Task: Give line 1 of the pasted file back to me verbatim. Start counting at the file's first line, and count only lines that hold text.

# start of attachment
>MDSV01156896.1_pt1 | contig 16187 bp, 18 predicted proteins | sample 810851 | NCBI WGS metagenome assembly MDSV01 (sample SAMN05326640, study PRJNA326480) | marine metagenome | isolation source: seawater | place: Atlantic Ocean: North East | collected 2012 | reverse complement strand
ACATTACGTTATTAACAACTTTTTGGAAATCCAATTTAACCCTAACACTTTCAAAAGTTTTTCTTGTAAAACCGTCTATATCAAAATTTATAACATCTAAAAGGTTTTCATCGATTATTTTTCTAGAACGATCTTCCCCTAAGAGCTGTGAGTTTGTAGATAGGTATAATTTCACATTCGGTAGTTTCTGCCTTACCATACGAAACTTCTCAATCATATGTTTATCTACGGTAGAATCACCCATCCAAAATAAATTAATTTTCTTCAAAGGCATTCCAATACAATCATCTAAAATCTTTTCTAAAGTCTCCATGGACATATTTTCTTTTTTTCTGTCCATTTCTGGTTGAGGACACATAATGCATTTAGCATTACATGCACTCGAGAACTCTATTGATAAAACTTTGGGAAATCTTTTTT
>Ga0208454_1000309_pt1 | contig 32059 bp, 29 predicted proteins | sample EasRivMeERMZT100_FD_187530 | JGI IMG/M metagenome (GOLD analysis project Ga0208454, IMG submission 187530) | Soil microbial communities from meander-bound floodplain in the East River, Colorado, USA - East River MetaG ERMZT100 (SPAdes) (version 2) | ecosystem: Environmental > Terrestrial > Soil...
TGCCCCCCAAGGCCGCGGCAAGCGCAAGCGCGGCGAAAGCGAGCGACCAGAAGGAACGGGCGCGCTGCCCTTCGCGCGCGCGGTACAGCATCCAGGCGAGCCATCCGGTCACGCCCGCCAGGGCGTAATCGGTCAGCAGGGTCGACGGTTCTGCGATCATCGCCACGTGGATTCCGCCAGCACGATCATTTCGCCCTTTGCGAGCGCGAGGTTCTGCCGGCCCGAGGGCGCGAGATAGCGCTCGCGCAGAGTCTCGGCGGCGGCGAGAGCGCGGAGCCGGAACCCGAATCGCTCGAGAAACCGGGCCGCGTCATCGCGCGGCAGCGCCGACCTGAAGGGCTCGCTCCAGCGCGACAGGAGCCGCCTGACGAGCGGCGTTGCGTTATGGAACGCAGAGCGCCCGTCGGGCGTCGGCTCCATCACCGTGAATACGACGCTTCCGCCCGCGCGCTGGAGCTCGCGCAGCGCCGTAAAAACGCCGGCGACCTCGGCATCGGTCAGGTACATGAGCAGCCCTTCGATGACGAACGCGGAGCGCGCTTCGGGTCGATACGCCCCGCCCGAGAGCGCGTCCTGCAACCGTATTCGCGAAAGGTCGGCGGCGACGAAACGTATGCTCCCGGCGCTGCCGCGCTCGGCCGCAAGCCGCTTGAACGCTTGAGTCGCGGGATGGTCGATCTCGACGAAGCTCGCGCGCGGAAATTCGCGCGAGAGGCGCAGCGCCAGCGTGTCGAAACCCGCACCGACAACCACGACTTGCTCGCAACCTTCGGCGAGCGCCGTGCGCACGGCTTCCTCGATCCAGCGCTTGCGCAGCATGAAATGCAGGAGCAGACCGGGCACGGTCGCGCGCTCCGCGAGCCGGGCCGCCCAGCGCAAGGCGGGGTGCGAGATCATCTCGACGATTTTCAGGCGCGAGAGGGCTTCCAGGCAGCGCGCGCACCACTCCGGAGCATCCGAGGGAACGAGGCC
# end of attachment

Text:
>MDSV01156896.1_pt1 | contig 16187 bp, 18 predicted proteins | sample 810851 | NCBI WGS metagenome assembly MDSV01 (sample SAMN05326640, study PRJNA326480) | marine metagenome | isolation source: seawater | place: Atlantic Ocean: North East | collected 2012 | reverse complement strand